Preparing your Body for Pregnancy

Some of us just know when we’re ready. Some of us never feel like we’re ready but dive in anyway. Some of us don’t even plan on conceiving, but when it happens we’re overjoyed. Or at least equal parts overjoyed and terrified. The truth is pregnancy is different for everyone, but if you are planning on having a baby you’ll find plenty of helpful advice here.

Trulli

 

Good habits start early

Everyday life takes over and it’s easy to neglect your diet and exercise regime. While conception is different for all women, here’s a simple rule of thumb that we can all follow: it’s never too early to start taking care of yourself. Healthy parents have a better chance of conceiving and giving their baby the best possible start in life.

Eat well

It is recommended that you follow a healthy balanced diet because eating well helps prepare your body both before and during pregnancy.  Eat three regular meals every day with a small snack in between if needed. Eat a variety of nutritious foods from the five food groups every day. Choose and prepare foods and drinks which are low in saturated fat, with little or no added sugar and that are low in salt.  Drink plenty of fluids, water is best.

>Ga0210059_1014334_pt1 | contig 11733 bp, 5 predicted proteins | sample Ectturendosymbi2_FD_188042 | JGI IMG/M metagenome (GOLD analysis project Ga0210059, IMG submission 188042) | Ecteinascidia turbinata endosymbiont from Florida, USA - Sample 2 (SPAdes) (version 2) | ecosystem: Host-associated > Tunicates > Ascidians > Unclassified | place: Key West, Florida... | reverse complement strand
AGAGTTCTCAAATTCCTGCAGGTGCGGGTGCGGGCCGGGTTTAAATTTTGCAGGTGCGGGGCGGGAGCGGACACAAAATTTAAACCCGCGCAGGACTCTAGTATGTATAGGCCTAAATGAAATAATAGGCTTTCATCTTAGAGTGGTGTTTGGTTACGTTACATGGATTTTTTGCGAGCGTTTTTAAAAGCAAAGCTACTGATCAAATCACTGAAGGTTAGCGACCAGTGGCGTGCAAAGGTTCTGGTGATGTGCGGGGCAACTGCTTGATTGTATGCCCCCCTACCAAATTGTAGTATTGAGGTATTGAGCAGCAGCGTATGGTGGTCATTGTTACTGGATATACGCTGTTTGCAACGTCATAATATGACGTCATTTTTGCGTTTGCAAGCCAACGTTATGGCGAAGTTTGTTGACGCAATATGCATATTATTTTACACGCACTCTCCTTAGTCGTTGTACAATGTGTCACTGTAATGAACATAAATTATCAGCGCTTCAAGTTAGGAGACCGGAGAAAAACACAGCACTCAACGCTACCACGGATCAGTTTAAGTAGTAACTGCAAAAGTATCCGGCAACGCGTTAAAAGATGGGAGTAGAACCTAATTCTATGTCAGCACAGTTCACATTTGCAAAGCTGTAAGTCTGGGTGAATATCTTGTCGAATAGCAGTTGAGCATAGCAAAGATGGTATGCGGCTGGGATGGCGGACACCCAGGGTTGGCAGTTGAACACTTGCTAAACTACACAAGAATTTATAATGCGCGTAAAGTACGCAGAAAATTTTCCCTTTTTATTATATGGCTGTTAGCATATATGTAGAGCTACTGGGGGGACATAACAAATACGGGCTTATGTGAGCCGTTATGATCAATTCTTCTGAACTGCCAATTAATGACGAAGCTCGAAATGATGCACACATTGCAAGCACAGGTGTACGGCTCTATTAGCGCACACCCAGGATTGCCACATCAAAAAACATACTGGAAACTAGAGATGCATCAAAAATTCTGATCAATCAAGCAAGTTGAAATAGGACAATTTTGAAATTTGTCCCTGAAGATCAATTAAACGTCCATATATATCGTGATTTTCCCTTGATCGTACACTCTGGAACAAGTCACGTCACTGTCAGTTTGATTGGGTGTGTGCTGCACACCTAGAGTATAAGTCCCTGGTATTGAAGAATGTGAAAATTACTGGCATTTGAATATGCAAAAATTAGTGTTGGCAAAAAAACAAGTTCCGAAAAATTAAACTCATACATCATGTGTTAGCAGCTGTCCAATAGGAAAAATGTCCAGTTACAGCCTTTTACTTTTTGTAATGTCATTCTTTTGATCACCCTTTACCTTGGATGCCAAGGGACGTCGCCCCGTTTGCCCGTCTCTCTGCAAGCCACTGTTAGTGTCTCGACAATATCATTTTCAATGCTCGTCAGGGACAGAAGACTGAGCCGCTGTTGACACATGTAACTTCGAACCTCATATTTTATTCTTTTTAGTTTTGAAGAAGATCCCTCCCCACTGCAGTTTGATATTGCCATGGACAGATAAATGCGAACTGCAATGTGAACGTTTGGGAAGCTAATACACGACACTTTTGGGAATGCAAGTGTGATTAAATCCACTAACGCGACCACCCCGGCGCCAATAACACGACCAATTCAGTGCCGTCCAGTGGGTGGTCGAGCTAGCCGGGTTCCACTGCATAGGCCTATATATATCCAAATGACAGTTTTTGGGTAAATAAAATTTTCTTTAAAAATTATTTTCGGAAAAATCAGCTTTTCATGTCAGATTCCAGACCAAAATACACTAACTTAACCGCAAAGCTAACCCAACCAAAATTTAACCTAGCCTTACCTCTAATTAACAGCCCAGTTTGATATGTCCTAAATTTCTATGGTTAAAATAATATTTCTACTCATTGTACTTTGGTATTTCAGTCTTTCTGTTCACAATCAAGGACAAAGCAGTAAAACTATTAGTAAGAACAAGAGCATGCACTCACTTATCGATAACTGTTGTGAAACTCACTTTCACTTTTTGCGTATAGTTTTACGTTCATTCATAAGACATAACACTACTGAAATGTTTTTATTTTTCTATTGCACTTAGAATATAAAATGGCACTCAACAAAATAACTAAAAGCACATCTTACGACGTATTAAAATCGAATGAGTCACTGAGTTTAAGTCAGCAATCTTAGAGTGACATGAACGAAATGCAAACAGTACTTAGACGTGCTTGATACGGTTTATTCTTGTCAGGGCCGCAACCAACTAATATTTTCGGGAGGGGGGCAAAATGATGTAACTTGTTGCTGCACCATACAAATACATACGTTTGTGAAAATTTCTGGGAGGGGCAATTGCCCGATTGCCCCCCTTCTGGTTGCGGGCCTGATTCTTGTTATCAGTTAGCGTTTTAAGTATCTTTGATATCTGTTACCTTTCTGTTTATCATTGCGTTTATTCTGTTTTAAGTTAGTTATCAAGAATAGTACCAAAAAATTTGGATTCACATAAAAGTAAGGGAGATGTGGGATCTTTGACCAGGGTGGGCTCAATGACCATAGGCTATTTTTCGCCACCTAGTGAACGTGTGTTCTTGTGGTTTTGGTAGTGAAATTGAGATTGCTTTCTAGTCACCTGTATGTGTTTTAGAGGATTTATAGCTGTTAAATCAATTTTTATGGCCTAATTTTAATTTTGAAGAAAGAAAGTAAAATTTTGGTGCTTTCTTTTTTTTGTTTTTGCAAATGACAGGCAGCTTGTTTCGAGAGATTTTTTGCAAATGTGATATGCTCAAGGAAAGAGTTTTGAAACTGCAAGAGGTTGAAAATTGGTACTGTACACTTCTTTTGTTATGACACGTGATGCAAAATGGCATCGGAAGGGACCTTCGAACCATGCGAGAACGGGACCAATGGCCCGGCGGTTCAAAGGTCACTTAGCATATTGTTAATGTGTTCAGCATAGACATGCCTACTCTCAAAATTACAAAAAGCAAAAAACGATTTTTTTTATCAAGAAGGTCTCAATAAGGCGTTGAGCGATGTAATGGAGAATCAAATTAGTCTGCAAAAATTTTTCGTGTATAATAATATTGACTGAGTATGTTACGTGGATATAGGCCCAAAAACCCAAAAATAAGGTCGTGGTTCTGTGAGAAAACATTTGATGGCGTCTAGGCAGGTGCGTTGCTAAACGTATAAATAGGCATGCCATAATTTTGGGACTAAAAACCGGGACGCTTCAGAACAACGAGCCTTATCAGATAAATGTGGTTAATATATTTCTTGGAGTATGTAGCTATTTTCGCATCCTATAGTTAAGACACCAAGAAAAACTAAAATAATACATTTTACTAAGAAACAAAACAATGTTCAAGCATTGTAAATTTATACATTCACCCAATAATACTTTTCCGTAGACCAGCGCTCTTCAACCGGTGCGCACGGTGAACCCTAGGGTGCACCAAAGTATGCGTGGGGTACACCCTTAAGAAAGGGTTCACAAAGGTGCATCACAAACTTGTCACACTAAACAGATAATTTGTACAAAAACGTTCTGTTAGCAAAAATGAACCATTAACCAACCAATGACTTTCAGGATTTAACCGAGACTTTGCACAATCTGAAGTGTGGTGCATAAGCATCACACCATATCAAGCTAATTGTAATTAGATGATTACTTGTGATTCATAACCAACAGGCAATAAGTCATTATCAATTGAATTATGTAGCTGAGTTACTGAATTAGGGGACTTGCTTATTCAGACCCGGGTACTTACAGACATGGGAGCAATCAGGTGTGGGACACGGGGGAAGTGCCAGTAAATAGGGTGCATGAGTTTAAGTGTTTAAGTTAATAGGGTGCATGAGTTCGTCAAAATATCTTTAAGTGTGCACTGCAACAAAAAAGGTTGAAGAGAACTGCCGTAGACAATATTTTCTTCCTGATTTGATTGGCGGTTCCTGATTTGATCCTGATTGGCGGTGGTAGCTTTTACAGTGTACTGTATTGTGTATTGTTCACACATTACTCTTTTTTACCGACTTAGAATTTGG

Folic acid is a must

Folic acid is an essential B-vitamin that is important during conception and pregnancy to help prevent birth defects such as spina bifida. Take one 800ug folic acid-only tablet daily for at least four weeks before pregnancy, and until the end of the first 12 weeks of pregnancy. Folic acid is found in some foods like green leafy vegetables, citrus fruits, legumes and grains. You don’t get enough folic acid from diet alone during pregnancy, and that’s why you need to take a folic acid-only supplement. Your doctor or midwife will recommend a folic acid-only supplement to take before and during pregnancy.

Fitness counts

Try to achieve a healthy body weight with heathy eating and regular physical activity.  Work on improving your fitness, as carrying excess weight can put extra strain on your body. Even small amounts help, so when you get a chance to add exercise into your day – take it! It is recommended that you do at least 2 ½ hours of moderate-intensity or 1 ¼ vigorous-intensity physical activity spread throughout the week before pregnancy.

Smoking

Aim to quit well before you start trying for a baby. There are a lot of resources to help you take that healthy leap.

If you’re concerned about your diet, weight or fitness, see your health professional for advice or referral to a dietitian. 

 

References:

Ministry of Health.  2020.  Eating and Activity Guidelines for New Zealand Adults. Updated 2020. Wellington: Ministry of Health.

 

The materials published on this website are of a general nature and have been provided for informational purposes only. Always consult your medical practitioner or a qualified health provider for any further advice in relation to the topics discussed.

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